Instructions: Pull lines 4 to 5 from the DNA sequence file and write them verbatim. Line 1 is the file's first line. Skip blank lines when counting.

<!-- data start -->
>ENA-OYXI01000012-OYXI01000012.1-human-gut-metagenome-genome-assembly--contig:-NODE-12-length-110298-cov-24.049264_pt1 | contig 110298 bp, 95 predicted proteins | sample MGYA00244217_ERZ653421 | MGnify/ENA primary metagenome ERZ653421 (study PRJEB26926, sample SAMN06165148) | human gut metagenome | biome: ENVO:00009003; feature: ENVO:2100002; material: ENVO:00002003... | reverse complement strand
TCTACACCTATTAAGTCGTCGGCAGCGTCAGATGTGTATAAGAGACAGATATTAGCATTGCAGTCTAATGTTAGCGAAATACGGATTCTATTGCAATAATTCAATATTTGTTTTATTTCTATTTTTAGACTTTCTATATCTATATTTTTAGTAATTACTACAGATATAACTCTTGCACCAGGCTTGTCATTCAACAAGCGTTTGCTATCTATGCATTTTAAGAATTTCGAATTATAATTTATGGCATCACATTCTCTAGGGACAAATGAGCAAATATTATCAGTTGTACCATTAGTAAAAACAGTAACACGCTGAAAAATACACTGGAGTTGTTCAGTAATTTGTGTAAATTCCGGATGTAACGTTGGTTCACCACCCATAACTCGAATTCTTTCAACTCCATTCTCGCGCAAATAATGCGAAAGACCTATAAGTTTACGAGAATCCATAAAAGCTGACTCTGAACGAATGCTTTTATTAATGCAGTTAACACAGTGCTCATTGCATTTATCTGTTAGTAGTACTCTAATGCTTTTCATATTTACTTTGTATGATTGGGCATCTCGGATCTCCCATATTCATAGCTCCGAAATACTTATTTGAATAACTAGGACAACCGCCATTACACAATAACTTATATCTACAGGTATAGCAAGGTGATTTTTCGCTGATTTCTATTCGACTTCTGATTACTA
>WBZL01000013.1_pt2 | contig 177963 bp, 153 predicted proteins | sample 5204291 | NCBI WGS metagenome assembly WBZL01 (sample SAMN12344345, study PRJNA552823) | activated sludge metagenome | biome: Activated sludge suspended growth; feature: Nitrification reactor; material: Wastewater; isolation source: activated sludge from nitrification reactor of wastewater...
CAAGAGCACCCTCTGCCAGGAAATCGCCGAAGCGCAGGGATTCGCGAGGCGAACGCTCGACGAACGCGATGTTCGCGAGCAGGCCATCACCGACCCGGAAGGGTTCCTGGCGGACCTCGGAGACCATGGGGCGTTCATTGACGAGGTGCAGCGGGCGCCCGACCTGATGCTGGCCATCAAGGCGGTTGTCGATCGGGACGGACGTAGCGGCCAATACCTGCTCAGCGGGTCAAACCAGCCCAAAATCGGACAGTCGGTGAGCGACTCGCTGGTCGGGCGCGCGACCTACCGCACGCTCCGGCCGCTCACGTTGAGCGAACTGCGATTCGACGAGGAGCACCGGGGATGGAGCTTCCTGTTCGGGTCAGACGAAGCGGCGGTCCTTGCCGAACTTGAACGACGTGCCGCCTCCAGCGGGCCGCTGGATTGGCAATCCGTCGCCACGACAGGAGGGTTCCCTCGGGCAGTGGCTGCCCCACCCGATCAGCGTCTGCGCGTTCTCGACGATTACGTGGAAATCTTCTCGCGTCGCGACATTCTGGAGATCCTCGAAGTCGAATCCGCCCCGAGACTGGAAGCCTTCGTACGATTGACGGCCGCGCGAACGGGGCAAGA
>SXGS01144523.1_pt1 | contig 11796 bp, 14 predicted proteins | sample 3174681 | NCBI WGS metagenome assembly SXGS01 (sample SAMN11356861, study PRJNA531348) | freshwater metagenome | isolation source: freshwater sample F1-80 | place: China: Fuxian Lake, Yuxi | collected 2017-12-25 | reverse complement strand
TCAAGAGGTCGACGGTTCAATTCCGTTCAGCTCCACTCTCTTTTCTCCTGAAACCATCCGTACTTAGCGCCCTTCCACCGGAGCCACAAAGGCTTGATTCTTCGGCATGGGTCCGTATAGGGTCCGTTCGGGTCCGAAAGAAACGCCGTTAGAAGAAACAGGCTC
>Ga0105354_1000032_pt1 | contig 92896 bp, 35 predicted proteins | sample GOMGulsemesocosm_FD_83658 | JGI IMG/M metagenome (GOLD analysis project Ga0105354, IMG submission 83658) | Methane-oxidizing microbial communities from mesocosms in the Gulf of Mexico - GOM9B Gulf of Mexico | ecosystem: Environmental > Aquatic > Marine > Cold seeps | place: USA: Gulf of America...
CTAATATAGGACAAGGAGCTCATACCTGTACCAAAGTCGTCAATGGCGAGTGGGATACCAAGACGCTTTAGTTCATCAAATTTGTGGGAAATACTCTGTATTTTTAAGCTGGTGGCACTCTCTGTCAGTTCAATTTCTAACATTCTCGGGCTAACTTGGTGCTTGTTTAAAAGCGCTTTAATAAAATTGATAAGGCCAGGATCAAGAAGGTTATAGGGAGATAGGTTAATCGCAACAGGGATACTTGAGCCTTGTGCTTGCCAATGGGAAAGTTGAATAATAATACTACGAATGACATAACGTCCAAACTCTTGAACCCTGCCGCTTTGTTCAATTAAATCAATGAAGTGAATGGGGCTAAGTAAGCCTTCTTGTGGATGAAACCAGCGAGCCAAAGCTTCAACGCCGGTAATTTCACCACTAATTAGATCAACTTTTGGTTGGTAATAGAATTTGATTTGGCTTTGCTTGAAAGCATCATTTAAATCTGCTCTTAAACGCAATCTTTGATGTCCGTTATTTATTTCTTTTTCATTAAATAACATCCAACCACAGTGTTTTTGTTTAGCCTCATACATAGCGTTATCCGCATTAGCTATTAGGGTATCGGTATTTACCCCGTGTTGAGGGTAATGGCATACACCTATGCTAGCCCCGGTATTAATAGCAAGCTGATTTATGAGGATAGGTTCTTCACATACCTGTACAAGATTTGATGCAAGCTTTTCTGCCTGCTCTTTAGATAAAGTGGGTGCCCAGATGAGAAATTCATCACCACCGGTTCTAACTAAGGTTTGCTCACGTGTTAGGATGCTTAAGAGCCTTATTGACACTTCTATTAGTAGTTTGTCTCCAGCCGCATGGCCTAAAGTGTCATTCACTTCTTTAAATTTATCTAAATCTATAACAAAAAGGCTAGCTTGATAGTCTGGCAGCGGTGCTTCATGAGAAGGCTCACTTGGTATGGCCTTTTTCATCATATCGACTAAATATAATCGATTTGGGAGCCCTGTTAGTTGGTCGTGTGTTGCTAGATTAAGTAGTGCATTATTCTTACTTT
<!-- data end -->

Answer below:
CAAGAGCACCCTCTGCCAGGAAATCGCCGAAGCGCAGGGATTCGCGAGGCGAACGCTCGACGAACGCGATGTTCGCGAGCAGGCCATCACCGACCCGGAAGGGTTCCTGGCGGACCTCGGAGACCATGGGGCGTTCATTGACGAGGTGCAGCGGGCGCCCGACCTGATGCTGGCCATCAAGGCGGTTGTCGATCGGGACGGACGTAGCGGCCAATACCTGCTCAGCGGGTCAAACCAGCCCAAAATCGGACAGTCGGTGAGCGACTCGCTGGTCGGGCGCGCGACCTACCGCACGCTCCGGCCGCTCACGTTGAGCGAACTGCGATTCGACGAGGAGCACCGGGGATGGAGCTTCCTGTTCGGGTCAGACGAAGCGGCGGTCCTTGCCGAACTTGAACGACGTGCCGCCTCCAGCGGGCCGCTGGATTGGCAATCCGTCGCCACGACAGGAGGGTTCCCTCGGGCAGTGGCTGCCCCACCCGATCAGCGTCTGCGCGTTCTCGACGATTACGTGGAAATCTTCTCGCGTCGCGACATTCTGGAGATCCTCGAAGTCGAATCCGCCCCGAGACTGGAAGCCTTCGTACGATTGACGGCCGCGCGAACGGGGCAAGA
>SXGS01144523.1_pt1 | contig 11796 bp, 14 predicted proteins | sample 3174681 | NCBI WGS metagenome assembly SXGS01 (sample SAMN11356861, study PRJNA531348) | freshwater metagenome | isolation source: freshwater sample F1-80 | place: China: Fuxian Lake, Yuxi | collected 2017-12-25 | reverse complement strand